It was just another day of an “Ashes series” when the hapless Englishmen were treated with extreme brutality by the ever so dominant Aussies. Sitting inside the commentary box – when asked by his co-commentator if England would ever be able to win the much celebrated bi-lateral Test series – the former cricket great and ever witty Ian Chappell jokingly remarked that it was never going to happen in his life time.
Well, that happened over a decade before, and since then the tables have turned completely in England’s favour, except for a minor blip in 2006-2007.
England won the Ashes in 1987, but it continued to elude them for almost two decades afterwards, and so they had always been tagged as underdogs. There was a time when Australia could do nothing wrong under the captaincy of Ricky Ponting and the team was doing phenomenally well in all forms of the game.
When no one expected the English to even trouble the Aussies in 2005, leave alone winning the series, Freddie Flintoff and Kevin Pietersen pulled the rabbit out of the hat by doing the impossible. That Ashes victory, which came after 18 years, finally changed the composure of the team entirely, with the team members starting to believe in themselves more than before.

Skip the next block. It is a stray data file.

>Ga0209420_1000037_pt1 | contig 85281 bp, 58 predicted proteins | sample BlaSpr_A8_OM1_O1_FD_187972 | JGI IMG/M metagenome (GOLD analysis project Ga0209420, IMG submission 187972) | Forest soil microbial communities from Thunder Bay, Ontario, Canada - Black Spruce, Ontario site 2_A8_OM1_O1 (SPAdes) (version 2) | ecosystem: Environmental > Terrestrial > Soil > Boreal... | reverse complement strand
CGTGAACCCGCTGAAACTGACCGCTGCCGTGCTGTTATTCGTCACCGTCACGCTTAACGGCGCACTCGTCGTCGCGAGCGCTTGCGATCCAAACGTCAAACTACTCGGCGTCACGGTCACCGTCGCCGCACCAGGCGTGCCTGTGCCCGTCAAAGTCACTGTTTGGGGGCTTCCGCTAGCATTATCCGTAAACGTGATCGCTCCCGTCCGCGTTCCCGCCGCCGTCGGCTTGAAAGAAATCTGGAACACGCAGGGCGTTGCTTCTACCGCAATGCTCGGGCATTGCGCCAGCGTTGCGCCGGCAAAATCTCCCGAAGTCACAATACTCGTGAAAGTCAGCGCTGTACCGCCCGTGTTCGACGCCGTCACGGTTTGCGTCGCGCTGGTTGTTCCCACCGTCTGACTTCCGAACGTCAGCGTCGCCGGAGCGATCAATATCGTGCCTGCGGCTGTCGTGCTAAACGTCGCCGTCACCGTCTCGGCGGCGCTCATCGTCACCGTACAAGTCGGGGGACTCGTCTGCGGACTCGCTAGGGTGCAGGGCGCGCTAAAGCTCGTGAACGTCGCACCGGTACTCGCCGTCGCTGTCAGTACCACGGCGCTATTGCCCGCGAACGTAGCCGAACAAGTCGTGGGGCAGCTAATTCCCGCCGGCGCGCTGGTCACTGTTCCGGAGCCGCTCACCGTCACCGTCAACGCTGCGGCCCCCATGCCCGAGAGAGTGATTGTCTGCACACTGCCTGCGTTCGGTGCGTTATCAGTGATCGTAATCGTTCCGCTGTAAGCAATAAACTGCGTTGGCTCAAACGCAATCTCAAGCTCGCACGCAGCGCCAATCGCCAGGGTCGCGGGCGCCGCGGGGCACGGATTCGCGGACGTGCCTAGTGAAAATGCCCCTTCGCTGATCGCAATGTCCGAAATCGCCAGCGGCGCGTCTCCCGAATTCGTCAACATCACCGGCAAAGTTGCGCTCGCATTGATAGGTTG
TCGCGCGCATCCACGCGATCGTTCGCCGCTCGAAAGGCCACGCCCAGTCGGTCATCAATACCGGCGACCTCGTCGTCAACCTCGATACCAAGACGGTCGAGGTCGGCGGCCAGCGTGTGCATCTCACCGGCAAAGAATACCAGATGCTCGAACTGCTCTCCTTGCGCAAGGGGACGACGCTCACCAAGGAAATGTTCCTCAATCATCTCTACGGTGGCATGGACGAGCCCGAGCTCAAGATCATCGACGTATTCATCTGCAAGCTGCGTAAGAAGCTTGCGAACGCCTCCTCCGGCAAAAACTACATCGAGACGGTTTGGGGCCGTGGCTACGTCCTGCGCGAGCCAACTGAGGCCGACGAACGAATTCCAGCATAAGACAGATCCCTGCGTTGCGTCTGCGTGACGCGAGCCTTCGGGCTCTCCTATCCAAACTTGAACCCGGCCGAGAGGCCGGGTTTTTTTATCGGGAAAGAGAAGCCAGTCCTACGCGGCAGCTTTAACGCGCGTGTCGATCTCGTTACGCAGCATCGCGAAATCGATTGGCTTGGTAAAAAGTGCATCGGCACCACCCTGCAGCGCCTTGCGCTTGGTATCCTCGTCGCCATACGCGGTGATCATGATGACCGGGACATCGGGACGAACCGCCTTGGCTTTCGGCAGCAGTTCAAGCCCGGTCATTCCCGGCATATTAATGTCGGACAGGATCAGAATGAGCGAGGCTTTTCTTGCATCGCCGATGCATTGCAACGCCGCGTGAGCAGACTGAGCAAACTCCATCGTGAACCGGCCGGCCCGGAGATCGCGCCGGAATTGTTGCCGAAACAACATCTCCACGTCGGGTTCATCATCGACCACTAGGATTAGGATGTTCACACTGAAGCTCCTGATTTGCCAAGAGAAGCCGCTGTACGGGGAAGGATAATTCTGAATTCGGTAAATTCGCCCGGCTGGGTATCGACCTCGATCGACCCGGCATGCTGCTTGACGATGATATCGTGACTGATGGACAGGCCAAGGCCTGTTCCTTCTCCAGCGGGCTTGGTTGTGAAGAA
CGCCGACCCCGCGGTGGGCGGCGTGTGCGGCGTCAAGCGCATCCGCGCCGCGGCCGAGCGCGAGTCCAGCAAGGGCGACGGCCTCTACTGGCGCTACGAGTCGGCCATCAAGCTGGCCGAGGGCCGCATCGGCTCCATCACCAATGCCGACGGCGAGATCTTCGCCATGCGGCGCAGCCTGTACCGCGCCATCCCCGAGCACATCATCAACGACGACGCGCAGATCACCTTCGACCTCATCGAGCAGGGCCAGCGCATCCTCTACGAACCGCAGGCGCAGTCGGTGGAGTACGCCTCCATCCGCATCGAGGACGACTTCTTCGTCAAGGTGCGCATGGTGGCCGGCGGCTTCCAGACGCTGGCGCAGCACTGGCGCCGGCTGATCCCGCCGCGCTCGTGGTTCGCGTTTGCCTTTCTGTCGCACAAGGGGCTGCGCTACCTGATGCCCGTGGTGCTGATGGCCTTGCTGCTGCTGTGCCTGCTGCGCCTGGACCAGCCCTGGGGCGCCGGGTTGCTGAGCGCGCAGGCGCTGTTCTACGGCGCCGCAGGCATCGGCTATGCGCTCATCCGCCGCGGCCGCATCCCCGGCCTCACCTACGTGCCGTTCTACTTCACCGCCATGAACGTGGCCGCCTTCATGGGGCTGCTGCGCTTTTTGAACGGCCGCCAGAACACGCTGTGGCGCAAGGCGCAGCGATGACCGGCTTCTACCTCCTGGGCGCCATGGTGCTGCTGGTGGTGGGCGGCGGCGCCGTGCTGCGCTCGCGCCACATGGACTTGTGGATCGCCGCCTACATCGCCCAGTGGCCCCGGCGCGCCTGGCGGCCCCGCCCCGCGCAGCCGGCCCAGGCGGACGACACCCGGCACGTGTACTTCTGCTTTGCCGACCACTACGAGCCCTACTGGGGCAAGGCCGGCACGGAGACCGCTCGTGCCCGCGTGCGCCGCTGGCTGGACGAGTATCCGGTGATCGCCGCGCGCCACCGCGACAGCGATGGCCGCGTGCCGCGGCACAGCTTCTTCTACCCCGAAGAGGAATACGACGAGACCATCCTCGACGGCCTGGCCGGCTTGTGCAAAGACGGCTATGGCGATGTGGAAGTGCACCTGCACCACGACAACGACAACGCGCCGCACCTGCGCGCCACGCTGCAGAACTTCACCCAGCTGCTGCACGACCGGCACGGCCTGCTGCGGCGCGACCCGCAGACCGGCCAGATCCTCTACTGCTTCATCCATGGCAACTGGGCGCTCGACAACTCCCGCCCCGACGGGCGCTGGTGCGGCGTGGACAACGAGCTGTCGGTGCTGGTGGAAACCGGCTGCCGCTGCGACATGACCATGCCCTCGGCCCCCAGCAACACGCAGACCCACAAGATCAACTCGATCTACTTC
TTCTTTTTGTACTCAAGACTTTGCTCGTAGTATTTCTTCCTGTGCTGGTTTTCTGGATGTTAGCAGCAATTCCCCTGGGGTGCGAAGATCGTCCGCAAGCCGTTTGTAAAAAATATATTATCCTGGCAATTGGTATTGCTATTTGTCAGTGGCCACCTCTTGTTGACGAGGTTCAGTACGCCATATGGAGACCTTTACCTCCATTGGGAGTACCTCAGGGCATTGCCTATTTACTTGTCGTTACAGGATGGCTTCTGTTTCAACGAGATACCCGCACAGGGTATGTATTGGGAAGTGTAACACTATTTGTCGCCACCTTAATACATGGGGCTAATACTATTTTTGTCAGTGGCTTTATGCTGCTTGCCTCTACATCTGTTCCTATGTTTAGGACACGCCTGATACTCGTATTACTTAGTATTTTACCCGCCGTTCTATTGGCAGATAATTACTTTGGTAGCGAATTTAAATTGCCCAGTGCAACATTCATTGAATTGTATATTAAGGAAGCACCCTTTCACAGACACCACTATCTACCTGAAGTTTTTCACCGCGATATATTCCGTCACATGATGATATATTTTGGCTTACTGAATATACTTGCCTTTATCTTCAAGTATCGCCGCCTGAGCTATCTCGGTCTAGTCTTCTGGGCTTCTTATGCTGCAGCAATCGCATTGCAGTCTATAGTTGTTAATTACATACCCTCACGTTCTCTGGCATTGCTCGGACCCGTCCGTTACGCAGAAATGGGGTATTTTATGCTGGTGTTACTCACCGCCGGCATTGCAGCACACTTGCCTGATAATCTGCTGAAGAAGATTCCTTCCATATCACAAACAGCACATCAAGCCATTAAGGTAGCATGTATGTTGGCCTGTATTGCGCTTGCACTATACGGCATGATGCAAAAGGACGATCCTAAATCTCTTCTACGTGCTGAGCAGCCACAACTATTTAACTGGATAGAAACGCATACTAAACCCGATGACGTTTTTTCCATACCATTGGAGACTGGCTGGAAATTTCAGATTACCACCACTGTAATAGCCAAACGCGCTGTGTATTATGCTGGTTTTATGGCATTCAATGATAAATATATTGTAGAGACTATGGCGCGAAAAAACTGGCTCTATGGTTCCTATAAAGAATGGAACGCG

However, the very next Ashes series, which was played in Australia, left the visitors crushed. The men from “Down Under” avenged their earlier defeat by ruthlessly inflicting a whitewash on their opponents in the 2006-2007 series. Little did they realise by then, that in another six years time, they would be in danger of facing the same plight in England.
Moulded well under the leadership of Allan Border two decades ago, the Aussies had been able to produce remarkably consistent performance over the years.
When Border left the scene, his successor Mark Taylor had a far better side at his disposal. He had the luxury of having young bowlers like Shane Warne and Glen McGrath, in addition to the dexterity of the Waugh brothers, who were on the right side of their thirties.
He had decent performers like Michael Slater, Mathew Elliot and at times, Greg Blewett, to open, especially in Test matches. When he retired, the baton was passed on to the senior of the Waugh brothers, who was lucky to manage a well groomed side. By that time, many aggressive players like Langer, Hayden, Martyn and Gilchrist made their way into the team, further intensifying its strength. Under his captaincy, they went on to dominate the world.